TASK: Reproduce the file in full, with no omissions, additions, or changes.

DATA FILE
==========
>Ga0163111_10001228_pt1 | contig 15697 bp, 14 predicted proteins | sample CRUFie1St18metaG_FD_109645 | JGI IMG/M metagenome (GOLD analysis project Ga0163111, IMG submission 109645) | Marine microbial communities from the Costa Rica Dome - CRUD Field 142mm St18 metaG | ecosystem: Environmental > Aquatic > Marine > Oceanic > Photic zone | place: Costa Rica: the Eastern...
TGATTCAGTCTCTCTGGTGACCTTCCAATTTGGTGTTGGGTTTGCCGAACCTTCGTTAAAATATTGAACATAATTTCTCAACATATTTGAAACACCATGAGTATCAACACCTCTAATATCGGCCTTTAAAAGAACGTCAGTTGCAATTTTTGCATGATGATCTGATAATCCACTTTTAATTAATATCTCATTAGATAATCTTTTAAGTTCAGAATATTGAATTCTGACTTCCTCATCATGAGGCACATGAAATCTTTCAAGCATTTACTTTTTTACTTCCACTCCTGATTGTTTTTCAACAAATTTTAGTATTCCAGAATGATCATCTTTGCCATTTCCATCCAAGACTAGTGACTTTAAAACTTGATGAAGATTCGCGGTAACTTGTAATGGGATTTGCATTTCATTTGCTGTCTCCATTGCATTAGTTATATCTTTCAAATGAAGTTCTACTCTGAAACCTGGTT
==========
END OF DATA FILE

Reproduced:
>Ga0163111_10001228_pt1 | contig 15697 bp, 14 predicted proteins | sample CRUFie1St18metaG_FD_109645 | JGI IMG/M metagenome (GOLD analysis project Ga0163111, IMG submission 109645) | Marine microbial communities from the Costa Rica Dome - CRUD Field 142mm St18 metaG | ecosystem: Environmental > Aquatic > Marine > Oceanic > Photic zone | place: Costa Rica: the Eastern...
TGATTCAGTCTCTCTGGTGACCTTCCAATTTGGTGTTGGGTTTGCCGAACCTTCGTTAAAATATTGAACATAATTTCTCAACATATTTGAAACACCATGAGTATCAACACCTCTAATATCGGCCTTTAAAAGAACGTCAGTTGCAATTTTTGCATGATGATCTGATAATCCACTTTTAATTAATATCTCATTAGATAATCTTTTAAGTTCAGAATATTGAATTCTGACTTCCTCATCATGAGGCACATGAAATCTTTCAAGCATTTACTTTTTTACTTCCACTCCTGATTGTTTTTCAACAAATTTTAGTATTCCAGAATGATCATCTTTGCCATTTCCATCCAAGACTAGTGACTTTAAAACTTGATGAAGATTCGCGGTAACTTGTAATGGGATTTGCATTTCATTTGCTGTCTCCATTGCATTAGTTATATCTTTCAAATGAAGTTCTACTCTGAAACCTGGTT